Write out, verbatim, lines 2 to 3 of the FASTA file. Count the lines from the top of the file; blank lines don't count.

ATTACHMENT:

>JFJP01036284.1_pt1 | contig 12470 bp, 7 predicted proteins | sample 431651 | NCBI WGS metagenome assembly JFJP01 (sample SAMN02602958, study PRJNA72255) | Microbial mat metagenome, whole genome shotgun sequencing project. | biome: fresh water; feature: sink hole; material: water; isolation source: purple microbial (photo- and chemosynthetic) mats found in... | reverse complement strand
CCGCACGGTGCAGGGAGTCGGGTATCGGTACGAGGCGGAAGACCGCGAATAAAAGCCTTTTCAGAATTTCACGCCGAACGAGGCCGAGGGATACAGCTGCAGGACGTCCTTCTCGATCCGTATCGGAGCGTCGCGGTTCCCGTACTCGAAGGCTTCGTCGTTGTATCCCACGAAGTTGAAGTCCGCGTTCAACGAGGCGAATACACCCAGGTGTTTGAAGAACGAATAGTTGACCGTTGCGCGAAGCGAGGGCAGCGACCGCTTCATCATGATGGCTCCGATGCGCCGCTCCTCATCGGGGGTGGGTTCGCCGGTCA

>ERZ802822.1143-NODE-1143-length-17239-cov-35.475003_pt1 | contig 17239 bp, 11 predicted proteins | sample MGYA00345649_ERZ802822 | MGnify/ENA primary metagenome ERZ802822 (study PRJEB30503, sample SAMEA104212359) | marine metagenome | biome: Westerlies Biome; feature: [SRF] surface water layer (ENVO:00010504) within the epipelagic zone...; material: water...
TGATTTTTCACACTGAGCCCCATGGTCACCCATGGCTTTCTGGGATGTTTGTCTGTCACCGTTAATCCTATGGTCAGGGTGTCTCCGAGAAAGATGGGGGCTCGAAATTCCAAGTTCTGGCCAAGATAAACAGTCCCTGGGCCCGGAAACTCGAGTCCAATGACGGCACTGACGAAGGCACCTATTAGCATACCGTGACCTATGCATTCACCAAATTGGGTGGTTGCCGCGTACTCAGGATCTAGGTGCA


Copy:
CCGCACGGTGCAGGGAGTCGGGTATCGGTACGAGGCGGAAGACCGCGAATAAAAGCCTTTTCAGAATTTCACGCCGAACGAGGCCGAGGGATACAGCTGCAGGACGTCCTTCTCGATCCGTATCGGAGCGTCGCGGTTCCCGTACTCGAAGGCTTCGTCGTTGTATCCCACGAAGTTGAAGTCCGCGTTCAACGAGGCGAATACACCCAGGTGTTTGAAGAACGAATAGTTGACCGTTGCGCGAAGCGAGGGCAGCGACCGCTTCATCATGATGGCTCCGATGCGCCGCTCCTCATCGGGGGTGGGTTCGCCGGTCA

>ERZ802822.1143-NODE-1143-length-17239-cov-35.475003_pt1 | contig 17239 bp, 11 predicted proteins | sample MGYA00345649_ERZ802822 | MGnify/ENA primary metagenome ERZ802822 (study PRJEB30503, sample SAMEA104212359) | marine metagenome | biome: Westerlies Biome; feature: [SRF] surface water layer (ENVO:00010504) within the epipelagic zone...; material: water...